3. As I’m pondering a supplementary purchase to get radio and music into the kitchen (yes, I do have Sonos envy), does anybody know of a compact DAB radio which also does AirPlay? And if I set iTunes to Airplay to multiple devices, will they be in sync, or annoyingly just out of whack?

Updates: Edited the questions a bit.

Thinking again about hi-fi

One of my long-term objectives is to update my sound system.

My current system is a mix of devices collected over many years.

  • The horrible old brown Sanyo speakers I’ve had since I was a teenager, which originally came with a Sanyo DC J3K receiver and turntable (click through for some photos of what this looked like… some still survive to this day, obviously — though my speakers are bigger and I think browner than that). I think I paid about $120 secondhand for it in about 1986 — it replaced a white plastic turntable I’d had previously which was probably from the 70s — not sure, but that one was old enough that it could play 78s.
  • A Technics SA-EX300 receiver that I think I got in the mid-90s when the Sanyo amplifier died. At that point the turntable had to be ditched too, but I’d started switching to compact discs in 1988 after buying a CD player, so it was no big deal. The receiver theoretically does Dolby Pro-logic surround sound, but I’ve never used it for that, and I assume it’s not compatible with modern surround sound encoding.
  • Most of my music plays off my nine-year-old 40 gigabyte iPod, plugged via an iPod dock and 3.5mm cable into the back of the receiver. Combined, these three devices put out a reasonable sound for a small room/house. The sound quality isn’t half bad, but certainly isn’t as crisp as newer, better systems.

Old brown speakers

The wish list:

  • Newer, better equipment will mean better sound quality.
  • It’d be great to have surround sound, particularly for TV/movies. I pondered this some years ago but didn’t act on it.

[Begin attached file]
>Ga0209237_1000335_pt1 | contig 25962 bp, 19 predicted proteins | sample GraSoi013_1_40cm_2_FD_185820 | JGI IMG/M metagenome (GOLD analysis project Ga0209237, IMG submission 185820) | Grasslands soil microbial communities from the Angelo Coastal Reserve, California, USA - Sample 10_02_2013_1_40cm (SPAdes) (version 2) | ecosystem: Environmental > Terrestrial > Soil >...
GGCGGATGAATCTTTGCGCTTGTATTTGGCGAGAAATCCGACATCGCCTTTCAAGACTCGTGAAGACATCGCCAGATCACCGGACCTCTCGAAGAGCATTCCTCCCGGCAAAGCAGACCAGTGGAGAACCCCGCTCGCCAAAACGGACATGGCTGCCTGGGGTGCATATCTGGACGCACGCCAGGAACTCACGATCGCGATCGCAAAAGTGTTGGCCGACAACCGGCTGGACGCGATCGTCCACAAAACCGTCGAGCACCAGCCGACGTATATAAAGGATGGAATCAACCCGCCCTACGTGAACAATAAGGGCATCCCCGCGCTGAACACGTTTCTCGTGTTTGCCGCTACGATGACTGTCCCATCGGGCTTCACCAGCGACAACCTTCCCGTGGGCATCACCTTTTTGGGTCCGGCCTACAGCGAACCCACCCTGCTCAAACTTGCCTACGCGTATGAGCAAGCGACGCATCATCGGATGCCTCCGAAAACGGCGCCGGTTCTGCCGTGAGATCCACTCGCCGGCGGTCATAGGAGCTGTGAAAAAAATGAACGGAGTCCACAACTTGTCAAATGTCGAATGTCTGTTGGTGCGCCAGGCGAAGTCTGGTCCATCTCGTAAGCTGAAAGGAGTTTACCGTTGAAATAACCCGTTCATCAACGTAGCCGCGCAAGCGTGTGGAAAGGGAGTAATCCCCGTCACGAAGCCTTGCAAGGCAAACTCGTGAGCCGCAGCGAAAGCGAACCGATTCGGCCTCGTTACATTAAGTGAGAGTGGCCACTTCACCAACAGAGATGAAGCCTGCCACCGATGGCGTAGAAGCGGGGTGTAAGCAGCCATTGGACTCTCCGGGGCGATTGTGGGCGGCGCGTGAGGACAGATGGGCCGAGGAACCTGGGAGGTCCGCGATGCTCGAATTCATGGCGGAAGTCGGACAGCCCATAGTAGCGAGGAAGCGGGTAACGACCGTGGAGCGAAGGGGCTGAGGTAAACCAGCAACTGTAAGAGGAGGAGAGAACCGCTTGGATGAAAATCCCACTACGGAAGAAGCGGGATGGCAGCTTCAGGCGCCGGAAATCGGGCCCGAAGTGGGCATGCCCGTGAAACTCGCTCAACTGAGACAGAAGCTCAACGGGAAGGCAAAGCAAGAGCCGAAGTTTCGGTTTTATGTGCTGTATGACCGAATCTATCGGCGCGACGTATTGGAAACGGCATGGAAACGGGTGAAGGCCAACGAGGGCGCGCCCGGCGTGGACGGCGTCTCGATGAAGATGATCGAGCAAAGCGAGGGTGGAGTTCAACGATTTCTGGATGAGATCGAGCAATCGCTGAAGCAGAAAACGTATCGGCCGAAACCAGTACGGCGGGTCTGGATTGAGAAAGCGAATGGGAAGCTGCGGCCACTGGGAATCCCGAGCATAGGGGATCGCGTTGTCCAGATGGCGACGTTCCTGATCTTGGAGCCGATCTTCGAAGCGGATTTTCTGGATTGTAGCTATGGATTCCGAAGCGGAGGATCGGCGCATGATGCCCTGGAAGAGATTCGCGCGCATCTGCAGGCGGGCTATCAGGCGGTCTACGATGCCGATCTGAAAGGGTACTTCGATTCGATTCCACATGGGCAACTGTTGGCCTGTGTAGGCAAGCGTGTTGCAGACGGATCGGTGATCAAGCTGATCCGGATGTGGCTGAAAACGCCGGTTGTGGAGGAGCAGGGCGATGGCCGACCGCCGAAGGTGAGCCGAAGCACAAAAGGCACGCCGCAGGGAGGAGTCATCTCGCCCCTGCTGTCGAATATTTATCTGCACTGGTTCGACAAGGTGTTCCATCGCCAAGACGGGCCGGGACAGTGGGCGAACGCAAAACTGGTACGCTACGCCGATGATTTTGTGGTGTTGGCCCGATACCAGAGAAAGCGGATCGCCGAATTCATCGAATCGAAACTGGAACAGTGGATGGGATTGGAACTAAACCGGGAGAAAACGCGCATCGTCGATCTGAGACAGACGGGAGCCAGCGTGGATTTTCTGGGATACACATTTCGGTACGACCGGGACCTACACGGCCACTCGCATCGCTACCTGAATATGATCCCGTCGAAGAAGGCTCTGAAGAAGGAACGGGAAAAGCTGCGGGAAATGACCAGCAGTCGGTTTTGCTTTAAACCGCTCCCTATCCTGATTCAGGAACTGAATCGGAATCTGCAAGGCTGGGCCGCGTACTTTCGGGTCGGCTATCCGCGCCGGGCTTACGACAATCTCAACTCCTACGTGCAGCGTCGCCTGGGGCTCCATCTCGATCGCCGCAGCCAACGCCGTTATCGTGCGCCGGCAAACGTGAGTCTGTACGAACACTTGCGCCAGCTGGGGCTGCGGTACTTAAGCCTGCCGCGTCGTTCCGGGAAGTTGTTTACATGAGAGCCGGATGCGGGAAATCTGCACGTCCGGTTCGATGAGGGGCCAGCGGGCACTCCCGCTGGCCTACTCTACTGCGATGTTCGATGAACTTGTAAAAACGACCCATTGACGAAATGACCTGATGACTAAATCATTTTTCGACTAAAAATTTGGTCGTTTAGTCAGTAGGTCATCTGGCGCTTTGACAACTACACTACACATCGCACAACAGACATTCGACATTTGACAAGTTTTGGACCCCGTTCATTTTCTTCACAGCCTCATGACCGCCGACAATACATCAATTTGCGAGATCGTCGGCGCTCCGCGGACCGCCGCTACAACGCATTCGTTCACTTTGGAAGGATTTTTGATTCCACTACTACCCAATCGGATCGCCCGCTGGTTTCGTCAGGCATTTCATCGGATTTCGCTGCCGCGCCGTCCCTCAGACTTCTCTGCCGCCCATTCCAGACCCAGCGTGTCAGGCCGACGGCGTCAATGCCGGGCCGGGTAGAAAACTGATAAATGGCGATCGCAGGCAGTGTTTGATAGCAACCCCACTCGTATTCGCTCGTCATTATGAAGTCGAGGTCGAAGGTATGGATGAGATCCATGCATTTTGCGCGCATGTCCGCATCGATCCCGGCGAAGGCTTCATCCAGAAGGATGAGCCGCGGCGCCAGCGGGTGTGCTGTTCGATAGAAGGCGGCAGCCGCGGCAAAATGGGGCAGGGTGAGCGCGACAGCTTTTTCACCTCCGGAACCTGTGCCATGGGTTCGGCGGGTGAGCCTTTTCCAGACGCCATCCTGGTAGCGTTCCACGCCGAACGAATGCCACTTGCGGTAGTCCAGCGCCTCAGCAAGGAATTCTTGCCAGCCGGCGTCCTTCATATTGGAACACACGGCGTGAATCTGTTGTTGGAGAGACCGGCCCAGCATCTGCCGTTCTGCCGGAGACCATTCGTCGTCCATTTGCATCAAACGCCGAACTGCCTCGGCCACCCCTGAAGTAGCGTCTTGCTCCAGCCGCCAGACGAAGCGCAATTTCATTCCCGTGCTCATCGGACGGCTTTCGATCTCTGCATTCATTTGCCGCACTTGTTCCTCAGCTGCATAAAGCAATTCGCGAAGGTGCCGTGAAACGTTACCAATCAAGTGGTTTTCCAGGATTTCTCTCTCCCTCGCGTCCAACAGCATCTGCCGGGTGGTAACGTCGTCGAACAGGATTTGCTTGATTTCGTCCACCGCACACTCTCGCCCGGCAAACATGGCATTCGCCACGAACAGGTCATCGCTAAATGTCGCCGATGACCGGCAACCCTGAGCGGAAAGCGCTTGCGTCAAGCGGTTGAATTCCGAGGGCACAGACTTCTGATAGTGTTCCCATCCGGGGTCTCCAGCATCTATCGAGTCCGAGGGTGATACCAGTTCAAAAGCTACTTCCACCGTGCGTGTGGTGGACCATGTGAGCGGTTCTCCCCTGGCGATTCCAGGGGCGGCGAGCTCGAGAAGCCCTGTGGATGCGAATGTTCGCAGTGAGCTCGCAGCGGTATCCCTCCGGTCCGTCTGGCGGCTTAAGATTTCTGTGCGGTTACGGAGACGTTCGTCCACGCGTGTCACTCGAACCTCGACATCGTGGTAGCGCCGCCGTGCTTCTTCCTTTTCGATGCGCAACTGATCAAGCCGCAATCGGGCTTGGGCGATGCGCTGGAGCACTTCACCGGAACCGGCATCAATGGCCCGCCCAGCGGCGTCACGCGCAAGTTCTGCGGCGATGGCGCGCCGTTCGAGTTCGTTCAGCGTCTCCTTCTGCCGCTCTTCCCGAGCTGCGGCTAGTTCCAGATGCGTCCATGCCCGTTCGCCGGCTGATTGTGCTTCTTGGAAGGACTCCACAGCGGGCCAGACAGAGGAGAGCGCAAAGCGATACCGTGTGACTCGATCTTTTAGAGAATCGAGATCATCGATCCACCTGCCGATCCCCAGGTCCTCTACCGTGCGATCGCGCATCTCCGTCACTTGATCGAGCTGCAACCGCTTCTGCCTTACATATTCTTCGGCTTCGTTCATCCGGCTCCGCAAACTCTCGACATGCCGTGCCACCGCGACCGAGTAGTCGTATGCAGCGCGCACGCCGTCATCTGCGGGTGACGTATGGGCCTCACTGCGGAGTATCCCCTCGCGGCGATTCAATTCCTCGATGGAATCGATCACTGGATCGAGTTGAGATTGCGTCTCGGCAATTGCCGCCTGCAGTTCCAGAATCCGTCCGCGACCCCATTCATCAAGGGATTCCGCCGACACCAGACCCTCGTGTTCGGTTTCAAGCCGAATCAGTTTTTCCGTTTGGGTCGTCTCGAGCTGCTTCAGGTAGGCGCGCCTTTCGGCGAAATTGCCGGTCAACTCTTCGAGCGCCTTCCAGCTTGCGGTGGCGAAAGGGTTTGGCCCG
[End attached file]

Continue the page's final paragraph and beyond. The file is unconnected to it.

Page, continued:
• It’d be nice to have reliable radio, including digital radio such as Double-J. The receiver is of course analogue only, and the reception is pretty poor, as it has no proper aerial, and nowhere convenient to put it.
  • Playing music and/or radio in the kitchen (without blasting it all around the house) would be a good bonus.

Sonos – very impressive

I’m quite enamoured of the new Sonos system that J+M have just got at their place. (It’s what has inspired this post.)

You can buy speakers of various types, and scatter them around your house. They are smart — they must have little computers inside them. Together they form a wireless network of their own and play music in sync between them. They can interface to your LAN and play the media collection on your computer(s) or a NAS drive, and you can control them using an app for iOS or Android, and play music directly from those devices too. And they can play internet radio stations, including the online versions of all the local stations.

Sonos make various sizes of speaker, and some of them can be plugged into other hifi gear… for instance their soundbar can be connected to a TV with optical audio out. Their Play5 large speaker has analogue audio in, for older devices. Speakers can be paired to provide stereo — some of the larger versions have stereo within the one speaker, but this is obviously limited. You can combine a soundbar, a sub-woofer and two smaller speakers to form a surround 5.1 setup.

It’s all very neat, if a little pricey (though not in the grand scheme of quality hifi equipment). But you can buy bits and bobs gradually and build it up.

Some of the Sonos gear is available through Commonwealth credit card and Qantas Frequent Flyer points — I have heaps of the former (enough to get a Play:5 or a couple of Play:1s), and a small amount of the latter.

Niggling doubt: will all their stuff keep running and be supported in 20+ years time like my current old speakers, which keep just working? They seem heavily dependent on compatibility with a home network, and handheld devices, as well as software maintenance from Sonos themselves.

What to get?

It’d be lovely if there was a surround sound setup made by one of the reputable brands that was expandable like the Sonos system is.

A surround setup with Sonos gear would be extremely expensive (about $1700 just to get the basics — though $700 of that could be got on points), and for me that’s probably a higher priority than cool networked music and internet radio. There are a few rather nice home theatre kits that do similar things, such as from Yamaha — but these aren’t as smart and expandable into the rest of the house later.